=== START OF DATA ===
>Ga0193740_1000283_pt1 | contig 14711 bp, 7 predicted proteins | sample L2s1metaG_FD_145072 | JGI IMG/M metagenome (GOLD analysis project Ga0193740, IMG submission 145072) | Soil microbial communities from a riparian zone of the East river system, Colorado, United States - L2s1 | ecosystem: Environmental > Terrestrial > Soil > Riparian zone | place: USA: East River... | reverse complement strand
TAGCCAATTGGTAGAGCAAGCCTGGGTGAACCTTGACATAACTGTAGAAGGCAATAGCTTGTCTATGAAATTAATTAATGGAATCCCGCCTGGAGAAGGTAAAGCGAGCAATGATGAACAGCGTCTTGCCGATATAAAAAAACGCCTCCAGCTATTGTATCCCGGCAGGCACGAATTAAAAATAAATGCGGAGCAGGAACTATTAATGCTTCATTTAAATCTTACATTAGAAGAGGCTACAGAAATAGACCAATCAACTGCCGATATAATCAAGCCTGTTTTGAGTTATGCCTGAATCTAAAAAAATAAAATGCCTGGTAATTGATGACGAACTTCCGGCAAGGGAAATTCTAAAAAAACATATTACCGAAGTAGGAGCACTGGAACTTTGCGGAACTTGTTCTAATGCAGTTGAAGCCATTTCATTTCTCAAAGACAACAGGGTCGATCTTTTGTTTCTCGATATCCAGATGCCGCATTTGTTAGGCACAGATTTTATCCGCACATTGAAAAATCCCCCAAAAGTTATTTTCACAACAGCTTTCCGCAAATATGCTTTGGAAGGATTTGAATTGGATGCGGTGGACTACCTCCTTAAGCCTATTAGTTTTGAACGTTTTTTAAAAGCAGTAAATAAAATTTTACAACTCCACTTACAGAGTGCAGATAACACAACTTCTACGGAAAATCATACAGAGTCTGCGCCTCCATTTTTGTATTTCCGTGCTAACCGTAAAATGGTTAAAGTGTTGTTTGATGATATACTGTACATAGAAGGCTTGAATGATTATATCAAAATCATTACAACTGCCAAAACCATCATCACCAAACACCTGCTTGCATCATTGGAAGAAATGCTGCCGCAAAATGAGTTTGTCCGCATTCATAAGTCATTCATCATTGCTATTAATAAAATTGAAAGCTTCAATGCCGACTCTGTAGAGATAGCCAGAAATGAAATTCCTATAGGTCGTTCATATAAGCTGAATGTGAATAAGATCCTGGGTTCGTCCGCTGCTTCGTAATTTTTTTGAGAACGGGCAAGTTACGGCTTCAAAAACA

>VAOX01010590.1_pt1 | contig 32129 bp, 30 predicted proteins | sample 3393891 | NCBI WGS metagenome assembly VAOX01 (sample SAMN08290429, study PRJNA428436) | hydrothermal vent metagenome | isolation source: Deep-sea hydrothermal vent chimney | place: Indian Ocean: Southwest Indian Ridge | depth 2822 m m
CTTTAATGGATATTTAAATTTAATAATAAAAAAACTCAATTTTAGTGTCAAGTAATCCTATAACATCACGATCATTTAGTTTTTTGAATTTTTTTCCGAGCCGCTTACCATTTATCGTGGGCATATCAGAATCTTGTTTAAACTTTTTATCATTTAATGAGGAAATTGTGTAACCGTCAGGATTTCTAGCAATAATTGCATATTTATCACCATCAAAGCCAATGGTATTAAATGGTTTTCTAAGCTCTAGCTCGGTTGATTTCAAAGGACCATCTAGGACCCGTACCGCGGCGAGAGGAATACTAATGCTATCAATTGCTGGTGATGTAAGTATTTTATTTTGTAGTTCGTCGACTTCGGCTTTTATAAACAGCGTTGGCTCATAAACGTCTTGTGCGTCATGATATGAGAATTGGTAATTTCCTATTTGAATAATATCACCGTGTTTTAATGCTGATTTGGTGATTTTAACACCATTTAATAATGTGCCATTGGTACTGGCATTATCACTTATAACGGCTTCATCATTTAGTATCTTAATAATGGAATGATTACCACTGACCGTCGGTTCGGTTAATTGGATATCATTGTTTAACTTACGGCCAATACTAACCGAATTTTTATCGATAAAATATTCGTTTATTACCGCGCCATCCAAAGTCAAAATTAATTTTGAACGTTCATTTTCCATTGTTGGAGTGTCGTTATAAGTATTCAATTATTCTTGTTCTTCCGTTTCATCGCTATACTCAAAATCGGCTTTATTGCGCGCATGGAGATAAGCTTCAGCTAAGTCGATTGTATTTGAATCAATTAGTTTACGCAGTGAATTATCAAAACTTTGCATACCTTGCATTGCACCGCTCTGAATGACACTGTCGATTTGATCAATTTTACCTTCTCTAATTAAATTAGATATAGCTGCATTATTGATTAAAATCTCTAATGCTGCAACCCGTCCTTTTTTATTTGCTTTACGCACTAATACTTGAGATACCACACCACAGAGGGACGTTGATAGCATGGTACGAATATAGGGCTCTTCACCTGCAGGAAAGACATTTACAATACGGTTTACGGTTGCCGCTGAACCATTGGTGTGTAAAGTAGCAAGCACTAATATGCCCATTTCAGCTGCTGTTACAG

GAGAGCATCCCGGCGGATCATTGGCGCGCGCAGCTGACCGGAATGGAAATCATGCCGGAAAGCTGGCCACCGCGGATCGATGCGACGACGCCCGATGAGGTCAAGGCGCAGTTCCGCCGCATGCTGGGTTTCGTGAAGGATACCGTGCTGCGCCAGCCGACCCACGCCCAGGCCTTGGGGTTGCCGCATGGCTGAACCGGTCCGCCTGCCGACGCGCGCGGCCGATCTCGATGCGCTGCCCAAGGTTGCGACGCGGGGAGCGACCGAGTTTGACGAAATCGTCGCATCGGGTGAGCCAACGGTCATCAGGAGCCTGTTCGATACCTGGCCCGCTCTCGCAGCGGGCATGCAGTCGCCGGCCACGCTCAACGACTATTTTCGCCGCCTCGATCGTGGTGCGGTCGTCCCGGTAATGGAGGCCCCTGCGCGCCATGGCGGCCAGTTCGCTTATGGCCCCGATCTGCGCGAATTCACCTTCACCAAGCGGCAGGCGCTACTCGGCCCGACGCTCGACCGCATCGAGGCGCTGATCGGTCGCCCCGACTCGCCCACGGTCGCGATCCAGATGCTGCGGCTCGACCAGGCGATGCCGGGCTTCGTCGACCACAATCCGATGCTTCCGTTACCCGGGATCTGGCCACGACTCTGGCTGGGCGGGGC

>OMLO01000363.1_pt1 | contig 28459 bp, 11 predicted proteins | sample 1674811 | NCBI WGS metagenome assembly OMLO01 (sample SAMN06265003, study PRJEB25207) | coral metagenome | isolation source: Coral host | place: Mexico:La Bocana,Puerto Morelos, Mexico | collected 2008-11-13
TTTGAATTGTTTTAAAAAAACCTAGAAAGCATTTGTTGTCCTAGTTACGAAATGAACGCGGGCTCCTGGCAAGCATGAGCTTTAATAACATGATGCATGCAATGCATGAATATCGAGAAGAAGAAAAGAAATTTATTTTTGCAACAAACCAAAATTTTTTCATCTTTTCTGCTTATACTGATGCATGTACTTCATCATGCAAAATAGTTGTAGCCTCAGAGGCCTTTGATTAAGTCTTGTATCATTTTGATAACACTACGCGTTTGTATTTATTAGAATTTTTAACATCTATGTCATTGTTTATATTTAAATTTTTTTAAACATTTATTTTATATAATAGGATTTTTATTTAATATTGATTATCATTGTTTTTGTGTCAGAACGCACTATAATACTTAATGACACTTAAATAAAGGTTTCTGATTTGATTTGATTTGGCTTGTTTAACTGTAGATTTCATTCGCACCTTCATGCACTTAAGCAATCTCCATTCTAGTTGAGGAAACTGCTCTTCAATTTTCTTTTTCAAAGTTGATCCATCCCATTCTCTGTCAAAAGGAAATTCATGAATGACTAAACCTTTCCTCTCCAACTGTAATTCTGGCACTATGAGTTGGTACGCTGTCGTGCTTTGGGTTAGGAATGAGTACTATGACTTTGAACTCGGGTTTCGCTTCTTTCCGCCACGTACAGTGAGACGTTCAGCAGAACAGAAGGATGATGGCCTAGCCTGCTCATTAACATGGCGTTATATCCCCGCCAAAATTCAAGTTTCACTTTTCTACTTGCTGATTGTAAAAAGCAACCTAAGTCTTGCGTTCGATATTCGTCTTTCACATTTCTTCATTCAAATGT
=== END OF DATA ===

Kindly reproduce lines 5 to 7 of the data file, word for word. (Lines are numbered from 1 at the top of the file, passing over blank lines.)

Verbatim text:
GAGAGCATCCCGGCGGATCATTGGCGCGCGCAGCTGACCGGAATGGAAATCATGCCGGAAAGCTGGCCACCGCGGATCGATGCGACGACGCCCGATGAGGTCAAGGCGCAGTTCCGCCGCATGCTGGGTTTCGTGAAGGATACCGTGCTGCGCCAGCCGACCCACGCCCAGGCCTTGGGGTTGCCGCATGGCTGAACCGGTCCGCCTGCCGACGCGCGCGGCCGATCTCGATGCGCTGCCCAAGGTTGCGACGCGGGGAGCGACCGAGTTTGACGAAATCGTCGCATCGGGTGAGCCAACGGTCATCAGGAGCCTGTTCGATACCTGGCCCGCTCTCGCAGCGGGCATGCAGTCGCCGGCCACGCTCAACGACTATTTTCGCCGCCTCGATCGTGGTGCGGTCGTCCCGGTAATGGAGGCCCCTGCGCGCCATGGCGGCCAGTTCGCTTATGGCCCCGATCTGCGCGAATTCACCTTCACCAAGCGGCAGGCGCTACTCGGCCCGACGCTCGACCGCATCGAGGCGCTGATCGGTCGCCCCGACTCGCCCACGGTCGCGATCCAGATGCTGCGGCTCGACCAGGCGATGCCGGGCTTCGTCGACCACAATCCGATGCTTCCGTTACCCGGGATCTGGCCACGACTCTGGCTGGGCGGGGC

>OMLO01000363.1_pt1 | contig 28459 bp, 11 predicted proteins | sample 1674811 | NCBI WGS metagenome assembly OMLO01 (sample SAMN06265003, study PRJEB25207) | coral metagenome | isolation source: Coral host | place: Mexico:La Bocana,Puerto Morelos, Mexico | collected 2008-11-13
TTTGAATTGTTTTAAAAAAACCTAGAAAGCATTTGTTGTCCTAGTTACGAAATGAACGCGGGCTCCTGGCAAGCATGAGCTTTAATAACATGATGCATGCAATGCATGAATATCGAGAAGAAGAAAAGAAATTTATTTTTGCAACAAACCAAAATTTTTTCATCTTTTCTGCTTATACTGATGCATGTACTTCATCATGCAAAATAGTTGTAGCCTCAGAGGCCTTTGATTAAGTCTTGTATCATTTTGATAACACTACGCGTTTGTATTTATTAGAATTTTTAACATCTATGTCATTGTTTATATTTAAATTTTTTTAAACATTTATTTTATATAATAGGATTTTTATTTAATATTGATTATCATTGTTTTTGTGTCAGAACGCACTATAATACTTAATGACACTTAAATAAAGGTTTCTGATTTGATTTGATTTGGCTTGTTTAACTGTAGATTTCATTCGCACCTTCATGCACTTAAGCAATCTCCATTCTAGTTGAGGAAACTGCTCTTCAATTTTCTTTTTCAAAGTTGATCCATCCCATTCTCTGTCAAAAGGAAATTCATGAATGACTAAACCTTTCCTCTCCAACTGTAATTCTGGCACTATGAGTTGGTACGCTGTCGTGCTTTGGGTTAGGAATGAGTACTATGACTTTGAACTCGGGTTTCGCTTCTTTCCGCCACGTACAGTGAGACGTTCAGCAGAACAGAAGGATGATGGCCTAGCCTGCTCATTAACATGGCGTTATATCCCCGCCAAAATTCAAGTTTCACTTTTCTACTTGCTGATTGTAAAAAGCAACCTAAGTCTTGCGTTCGATATTCGTCTTTCACATTTCTTCATTCAAATGT